WE DO THE BOOKKEEPING.....YOU DO YOUR JOB
As an Accountant I want to talk about how to keep track of the money (coming in and going out) in a company. That is called bookkeeping and we’re going start with the basics.
Bookkeeping Explained is keeping track of the money flow in a company. It’s critical to keep good books and records for a business, no matter how small it is. I’m not going to lay out exactly how to do that, but I am going to discuss a few important principals. As an Accountant I want to emphasize the first important principal is every financial transaction of a company needs to be recorded. This process has been made much easier with the advent of Bookkeeping software. For most startups, QuickBooks will do in the beginning. As the company grows, the choice of Bookkeeping software will become more complicated, but by then you will have hired a financial team that can make those choices.
The recording of financial transactions is not an art. It is a science and a well understood science. It revolves around the twin concepts of a “chart of accounts” and “double entry Bookkeeping.” Let’s start with the chart of accounts.
The Bookkeeping books of a company start with a chart of accounts. There are three kinds of accounts: income/expense & equity accounts and asset/liability & equity accounts. Income and expense accounts represent money coming into and out of a business. Asset and liability accounts represent money that is contained in the business or owed by the business. Equity accounts are used for capital investments and divestitures.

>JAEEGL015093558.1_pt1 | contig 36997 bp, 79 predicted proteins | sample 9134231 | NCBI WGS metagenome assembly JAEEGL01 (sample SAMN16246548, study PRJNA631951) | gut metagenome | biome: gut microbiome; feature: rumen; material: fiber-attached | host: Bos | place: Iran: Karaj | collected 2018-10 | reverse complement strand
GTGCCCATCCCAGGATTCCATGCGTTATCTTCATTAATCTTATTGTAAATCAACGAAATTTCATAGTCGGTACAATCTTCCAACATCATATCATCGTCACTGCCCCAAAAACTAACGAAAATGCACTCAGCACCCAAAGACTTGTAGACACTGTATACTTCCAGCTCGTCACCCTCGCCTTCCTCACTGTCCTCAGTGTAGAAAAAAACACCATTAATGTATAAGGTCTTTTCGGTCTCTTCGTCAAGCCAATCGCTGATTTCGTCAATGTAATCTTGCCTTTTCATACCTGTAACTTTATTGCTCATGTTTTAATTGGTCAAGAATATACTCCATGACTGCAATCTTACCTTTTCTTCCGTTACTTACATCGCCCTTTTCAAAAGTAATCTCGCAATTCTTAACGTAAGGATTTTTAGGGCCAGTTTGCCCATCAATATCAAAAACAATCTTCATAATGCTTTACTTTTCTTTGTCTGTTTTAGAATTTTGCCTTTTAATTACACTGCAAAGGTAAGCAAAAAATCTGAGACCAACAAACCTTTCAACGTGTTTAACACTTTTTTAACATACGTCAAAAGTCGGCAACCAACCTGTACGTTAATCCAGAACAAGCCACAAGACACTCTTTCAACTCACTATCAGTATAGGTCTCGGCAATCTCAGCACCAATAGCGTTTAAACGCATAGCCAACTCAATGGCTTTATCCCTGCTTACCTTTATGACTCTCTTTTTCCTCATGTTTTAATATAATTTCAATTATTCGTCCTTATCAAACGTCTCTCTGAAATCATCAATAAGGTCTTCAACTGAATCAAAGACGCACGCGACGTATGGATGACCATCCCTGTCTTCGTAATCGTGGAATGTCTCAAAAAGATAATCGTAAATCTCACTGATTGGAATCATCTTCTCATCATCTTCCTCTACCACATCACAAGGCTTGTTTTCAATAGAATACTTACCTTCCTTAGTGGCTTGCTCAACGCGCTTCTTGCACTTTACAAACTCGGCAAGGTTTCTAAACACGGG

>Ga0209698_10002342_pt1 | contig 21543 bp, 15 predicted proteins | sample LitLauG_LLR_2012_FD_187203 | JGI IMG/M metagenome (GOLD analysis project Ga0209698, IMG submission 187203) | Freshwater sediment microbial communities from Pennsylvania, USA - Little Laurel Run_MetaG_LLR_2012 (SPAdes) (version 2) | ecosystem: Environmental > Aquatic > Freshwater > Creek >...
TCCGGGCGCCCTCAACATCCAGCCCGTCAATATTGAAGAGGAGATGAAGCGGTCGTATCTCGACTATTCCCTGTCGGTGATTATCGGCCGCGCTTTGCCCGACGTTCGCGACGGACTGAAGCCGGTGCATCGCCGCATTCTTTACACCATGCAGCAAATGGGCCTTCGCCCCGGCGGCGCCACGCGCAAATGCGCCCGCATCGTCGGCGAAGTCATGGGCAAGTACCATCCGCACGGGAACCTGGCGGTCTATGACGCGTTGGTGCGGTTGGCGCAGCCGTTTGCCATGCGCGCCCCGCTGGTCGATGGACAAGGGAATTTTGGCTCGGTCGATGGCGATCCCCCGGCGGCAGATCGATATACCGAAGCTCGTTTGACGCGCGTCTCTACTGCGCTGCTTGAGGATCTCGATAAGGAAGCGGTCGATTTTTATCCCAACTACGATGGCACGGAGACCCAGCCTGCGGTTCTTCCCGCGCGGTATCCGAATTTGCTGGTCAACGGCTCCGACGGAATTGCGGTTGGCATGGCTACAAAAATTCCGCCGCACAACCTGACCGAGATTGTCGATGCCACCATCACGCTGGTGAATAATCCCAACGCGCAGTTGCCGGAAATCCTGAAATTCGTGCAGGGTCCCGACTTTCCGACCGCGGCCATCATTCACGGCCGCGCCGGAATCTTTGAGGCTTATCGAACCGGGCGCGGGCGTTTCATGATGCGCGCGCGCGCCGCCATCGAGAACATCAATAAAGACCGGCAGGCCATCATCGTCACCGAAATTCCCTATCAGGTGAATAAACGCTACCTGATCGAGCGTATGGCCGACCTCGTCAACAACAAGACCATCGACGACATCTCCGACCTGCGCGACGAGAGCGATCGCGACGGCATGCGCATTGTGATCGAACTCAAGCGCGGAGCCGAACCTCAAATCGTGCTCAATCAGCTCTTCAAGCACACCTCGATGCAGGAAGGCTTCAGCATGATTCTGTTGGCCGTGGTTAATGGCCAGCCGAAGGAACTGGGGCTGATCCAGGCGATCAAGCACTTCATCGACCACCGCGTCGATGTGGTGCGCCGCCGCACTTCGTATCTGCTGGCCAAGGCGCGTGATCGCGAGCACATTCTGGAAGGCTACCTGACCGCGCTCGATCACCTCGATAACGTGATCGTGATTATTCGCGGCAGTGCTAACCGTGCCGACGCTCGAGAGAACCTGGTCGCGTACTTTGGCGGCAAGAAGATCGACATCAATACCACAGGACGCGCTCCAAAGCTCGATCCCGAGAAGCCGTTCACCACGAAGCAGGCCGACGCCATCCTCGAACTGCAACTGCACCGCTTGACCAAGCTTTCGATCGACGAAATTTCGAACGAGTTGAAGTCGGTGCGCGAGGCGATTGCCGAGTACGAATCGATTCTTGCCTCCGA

Any revenue that a company receives would be an income account. The salary expense of an employee you hire would be an expense account. Your cash in your bank account would be an asset account. The money you owe on your company credit card would be called “accounts payable” and would be a liability.
When you initially set up your chart of accounts, the balance in each and every account is zero. As you start entering financial transactions in your Bookkeeping software, the balances of the accounts go up or possibly down.
The concept of double entry Bookkeeping is important to understand. Each financial transaction has two sides to it, and you need both of them to record the transaction. Let’s go back to that revenue example above. You receive a check in the mail from your customer. You deposit the check at the bank. The Bookkeeping double entry is you record an increase in the cash asset account on the balance sheet and a corresponding equal increase in the advertising revenue account. When you pay the credit card bill, you would record a decrease in the cash asset account on the balance sheet and a decrease in the “accounts payable” account on the balance sheet.
These Bookkeeping entries can get very complicated with many accounts involved in a single recorded transaction, but no matter how complicated the entries get the two sides of the financial transaction always have to add up to the same amount. The entry must balance out. That is the science of Bookkeeping.
Since the objective of this page is not to turn you all into accountants, I’ll stop there, but I hope everyone understands what a chart of accounts and a Bookkeeping entry is now.
Once you have a chart of accounts and have recorded financial transactions in it, you can produce reports. These reports are simply the balances in various accounts or alternatively the changes in the balances over a period of time.